A Toyota collision representative this week described pride in the new virtual management training the OEM created for collision repairers following the COVID-19 pandemic.
However, the OEM also had to temporarily restrict its training to all but certified facilities because of a decreased capacity, Toyota collision operations manager Eric Mendoza said Wednesday.
Though Toyota only allows shops partly owned by a dealership to join its certified network, it typically permits other independent repairers with dealer sponsorship to train as well. But the supply-and-demand issue led the OEM to halt all training — both live and virtual — of uncertified independents as well as uncertified dealer-owned shops, according to Mendoza. (The OEM has made an exception for shops who’ve applied for certification.)
Mendoza pointed to such priority as an example of why a dealership would wish to operate a certified collision center.
“Training is a huge part of that value,” Mendoza said of becoming certified.
Mendoza wrote in an email that “we extend grace” on certification training deadlines given the current supply-and-demand issue.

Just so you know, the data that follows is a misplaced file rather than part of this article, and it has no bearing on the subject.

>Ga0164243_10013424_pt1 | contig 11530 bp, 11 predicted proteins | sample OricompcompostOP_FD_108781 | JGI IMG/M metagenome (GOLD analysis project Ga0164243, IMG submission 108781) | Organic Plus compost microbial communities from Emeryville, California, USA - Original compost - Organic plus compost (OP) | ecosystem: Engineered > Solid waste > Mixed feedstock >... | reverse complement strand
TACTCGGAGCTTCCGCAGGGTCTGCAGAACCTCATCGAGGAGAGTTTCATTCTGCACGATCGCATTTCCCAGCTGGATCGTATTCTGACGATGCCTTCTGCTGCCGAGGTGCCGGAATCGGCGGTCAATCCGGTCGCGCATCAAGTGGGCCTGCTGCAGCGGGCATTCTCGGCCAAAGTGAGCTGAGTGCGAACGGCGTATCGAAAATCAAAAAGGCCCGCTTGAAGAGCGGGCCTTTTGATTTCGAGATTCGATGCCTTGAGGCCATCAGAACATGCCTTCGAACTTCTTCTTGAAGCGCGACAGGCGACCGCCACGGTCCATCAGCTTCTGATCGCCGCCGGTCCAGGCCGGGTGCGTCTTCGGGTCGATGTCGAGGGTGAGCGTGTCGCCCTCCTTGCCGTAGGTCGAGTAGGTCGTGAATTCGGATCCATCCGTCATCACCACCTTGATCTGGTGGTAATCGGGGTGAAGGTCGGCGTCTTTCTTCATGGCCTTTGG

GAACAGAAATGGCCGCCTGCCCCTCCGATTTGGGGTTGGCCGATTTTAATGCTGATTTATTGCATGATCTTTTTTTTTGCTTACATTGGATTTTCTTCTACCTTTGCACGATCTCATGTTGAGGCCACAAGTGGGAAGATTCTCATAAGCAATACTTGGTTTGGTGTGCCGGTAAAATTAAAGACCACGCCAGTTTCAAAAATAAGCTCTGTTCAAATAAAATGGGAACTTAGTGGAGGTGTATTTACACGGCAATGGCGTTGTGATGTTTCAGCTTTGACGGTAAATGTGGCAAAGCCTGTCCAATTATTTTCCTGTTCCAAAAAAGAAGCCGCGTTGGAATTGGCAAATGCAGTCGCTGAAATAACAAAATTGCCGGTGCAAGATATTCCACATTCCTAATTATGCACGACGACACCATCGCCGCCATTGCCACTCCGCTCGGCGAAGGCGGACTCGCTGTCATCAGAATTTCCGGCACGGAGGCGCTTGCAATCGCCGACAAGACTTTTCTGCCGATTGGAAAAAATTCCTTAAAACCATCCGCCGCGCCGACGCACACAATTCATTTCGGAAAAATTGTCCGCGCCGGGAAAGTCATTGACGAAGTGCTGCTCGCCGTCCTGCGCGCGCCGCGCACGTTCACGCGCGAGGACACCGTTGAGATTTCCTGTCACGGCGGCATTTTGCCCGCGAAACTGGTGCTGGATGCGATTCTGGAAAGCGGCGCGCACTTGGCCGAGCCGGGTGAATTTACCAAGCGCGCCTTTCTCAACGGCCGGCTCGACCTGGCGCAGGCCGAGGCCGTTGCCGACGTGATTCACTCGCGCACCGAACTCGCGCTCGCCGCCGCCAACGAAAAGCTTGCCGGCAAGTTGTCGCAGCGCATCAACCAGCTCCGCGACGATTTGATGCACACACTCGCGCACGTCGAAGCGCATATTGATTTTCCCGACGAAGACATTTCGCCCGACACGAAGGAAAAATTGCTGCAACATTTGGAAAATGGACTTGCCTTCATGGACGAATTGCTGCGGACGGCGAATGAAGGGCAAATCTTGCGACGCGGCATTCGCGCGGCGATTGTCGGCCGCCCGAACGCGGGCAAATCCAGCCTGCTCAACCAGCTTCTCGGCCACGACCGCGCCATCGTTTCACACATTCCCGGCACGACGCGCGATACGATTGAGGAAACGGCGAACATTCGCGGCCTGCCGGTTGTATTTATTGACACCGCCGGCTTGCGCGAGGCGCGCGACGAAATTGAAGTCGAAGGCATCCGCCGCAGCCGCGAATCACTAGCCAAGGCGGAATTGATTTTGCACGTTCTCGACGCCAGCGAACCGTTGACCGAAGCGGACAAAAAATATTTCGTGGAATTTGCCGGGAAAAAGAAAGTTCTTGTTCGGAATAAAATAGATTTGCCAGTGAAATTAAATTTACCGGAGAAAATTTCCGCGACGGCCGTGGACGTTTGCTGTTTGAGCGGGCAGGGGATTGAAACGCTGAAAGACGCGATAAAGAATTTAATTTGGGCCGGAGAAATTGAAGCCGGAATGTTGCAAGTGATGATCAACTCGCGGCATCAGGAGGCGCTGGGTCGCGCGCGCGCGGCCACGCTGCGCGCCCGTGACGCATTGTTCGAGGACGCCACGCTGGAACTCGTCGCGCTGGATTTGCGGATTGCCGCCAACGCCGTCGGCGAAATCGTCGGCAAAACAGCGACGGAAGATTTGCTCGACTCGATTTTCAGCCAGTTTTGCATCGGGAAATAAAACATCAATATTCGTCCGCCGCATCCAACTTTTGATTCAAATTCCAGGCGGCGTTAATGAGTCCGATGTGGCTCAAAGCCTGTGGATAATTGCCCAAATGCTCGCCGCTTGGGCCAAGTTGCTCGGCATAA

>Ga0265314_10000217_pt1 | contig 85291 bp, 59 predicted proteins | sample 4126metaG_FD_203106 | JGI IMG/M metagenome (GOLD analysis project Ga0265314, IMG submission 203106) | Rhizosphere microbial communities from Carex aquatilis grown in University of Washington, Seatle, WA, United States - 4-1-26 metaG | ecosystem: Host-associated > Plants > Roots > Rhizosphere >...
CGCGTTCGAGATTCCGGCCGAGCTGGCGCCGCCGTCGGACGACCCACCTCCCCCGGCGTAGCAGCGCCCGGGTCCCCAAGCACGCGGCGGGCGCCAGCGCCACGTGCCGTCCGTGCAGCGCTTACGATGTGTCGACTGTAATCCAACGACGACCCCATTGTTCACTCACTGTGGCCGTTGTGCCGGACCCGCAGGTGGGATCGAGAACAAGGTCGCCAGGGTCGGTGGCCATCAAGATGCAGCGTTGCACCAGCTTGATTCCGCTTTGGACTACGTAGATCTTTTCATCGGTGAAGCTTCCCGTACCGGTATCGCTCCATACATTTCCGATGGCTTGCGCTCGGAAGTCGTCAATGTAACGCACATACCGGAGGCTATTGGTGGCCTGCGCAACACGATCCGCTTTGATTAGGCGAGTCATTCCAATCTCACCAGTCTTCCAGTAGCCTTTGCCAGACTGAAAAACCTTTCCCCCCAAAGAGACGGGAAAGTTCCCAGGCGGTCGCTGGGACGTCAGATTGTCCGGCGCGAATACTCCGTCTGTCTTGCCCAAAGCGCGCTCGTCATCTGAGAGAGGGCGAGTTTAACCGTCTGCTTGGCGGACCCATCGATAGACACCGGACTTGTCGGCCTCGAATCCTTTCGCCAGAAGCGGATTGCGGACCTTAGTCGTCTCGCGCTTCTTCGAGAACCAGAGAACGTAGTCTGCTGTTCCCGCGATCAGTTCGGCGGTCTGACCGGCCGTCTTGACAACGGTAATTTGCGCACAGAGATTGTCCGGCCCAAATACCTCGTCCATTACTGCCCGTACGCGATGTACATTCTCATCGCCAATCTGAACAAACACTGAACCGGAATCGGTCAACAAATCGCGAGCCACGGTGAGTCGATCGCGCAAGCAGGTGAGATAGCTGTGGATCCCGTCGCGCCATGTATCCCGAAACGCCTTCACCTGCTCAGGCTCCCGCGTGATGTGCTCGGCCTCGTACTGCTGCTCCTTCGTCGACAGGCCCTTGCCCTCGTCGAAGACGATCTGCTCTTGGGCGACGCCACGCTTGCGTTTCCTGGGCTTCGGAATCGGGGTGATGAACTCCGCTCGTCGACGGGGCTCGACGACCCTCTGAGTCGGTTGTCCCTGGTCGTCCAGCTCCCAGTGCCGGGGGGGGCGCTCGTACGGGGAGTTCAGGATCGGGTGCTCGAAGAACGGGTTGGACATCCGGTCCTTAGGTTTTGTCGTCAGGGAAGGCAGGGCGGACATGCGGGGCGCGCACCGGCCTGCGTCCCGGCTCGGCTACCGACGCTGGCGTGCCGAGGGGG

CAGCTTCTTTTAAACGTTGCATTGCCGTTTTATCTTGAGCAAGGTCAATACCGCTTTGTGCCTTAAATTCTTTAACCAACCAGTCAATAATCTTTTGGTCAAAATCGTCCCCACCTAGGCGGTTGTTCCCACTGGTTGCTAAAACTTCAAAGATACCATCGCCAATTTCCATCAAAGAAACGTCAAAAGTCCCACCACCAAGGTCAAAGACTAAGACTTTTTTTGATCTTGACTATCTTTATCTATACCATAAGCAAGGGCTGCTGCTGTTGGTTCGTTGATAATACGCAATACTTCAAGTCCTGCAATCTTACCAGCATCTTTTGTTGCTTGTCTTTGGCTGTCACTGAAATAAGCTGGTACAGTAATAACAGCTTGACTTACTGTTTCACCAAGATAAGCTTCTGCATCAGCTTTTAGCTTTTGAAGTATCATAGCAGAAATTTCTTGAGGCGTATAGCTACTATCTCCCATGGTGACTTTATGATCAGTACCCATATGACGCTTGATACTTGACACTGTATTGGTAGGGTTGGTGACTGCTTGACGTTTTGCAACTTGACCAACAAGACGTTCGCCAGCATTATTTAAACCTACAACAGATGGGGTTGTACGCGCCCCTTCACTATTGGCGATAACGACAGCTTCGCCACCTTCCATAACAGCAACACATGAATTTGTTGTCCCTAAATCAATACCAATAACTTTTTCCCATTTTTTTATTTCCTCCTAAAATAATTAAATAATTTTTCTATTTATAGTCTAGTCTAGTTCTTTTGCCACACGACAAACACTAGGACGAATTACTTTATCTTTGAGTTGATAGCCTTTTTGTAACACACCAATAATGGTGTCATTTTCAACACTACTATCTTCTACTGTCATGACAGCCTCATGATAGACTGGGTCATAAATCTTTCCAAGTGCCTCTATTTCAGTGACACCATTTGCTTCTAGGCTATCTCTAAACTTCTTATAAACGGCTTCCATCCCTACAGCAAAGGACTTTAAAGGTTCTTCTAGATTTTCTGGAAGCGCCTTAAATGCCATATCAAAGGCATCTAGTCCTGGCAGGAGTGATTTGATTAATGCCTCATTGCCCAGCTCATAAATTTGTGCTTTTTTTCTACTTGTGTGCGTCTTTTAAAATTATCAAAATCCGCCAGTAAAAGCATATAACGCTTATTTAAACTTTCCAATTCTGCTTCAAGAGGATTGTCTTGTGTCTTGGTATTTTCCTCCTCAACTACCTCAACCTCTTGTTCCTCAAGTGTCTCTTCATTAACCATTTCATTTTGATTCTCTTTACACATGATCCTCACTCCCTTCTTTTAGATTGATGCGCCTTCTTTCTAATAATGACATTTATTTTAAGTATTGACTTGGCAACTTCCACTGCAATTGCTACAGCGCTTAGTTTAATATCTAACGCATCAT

Toyota national manager for service and collision operations George Irving Jr. described the new training format for classes the OEM felt could go virtual. It offers some interesting lessons for educating an industry that I-CAR before the pandemic suggested might like interactive courses.
Irving said Toyota didn’t just convert its normal training to two four-hour courses.
“We made it interactive,” he said.
The OEM brought in consultants for aid in developing the class and talked to parties like the National Automobile Dealers Association, Irving said.
“We learned a few things from them,” Irving said. He said Toyota was proud of what it had developed for virtual management training.
While hands-on technical training was “not gonna work” virtually, all required estimator and management courses have been revamped into that format, Mendoza said. Work continues on elective courses, he said.
Mendoza said it took about three months to record instructors, “really reformat” entire classes and teach instructors virtual facilitation skills.
Mendoza said Toyota requires a student to do something about every three slides, such as answering a question or clicking on something. Instructors also keep an eye out for students showing little participation.
We asked about the virtual estimating courses, noting that some estimating work is hands-on.
“They’re a little bit more challenging,” Mendoza said. He said those classes would take longer. Instructor Mike Anderson, the CEO of Collision Advice, was using a multistage strategy that involved e-learning modules so he could devote more time to the content that didn’t lend itself as easily to a virtual setup.
Mendoza said Toyota has generally realized some activity might be done better virtually, permitting the company and collision centers to be more strategic about travel.
Featured image: Toyota promotes Toyota Collision Repair & Refinish Training on its NACE 2017 booth. (John Huetter/Repairer Driven News)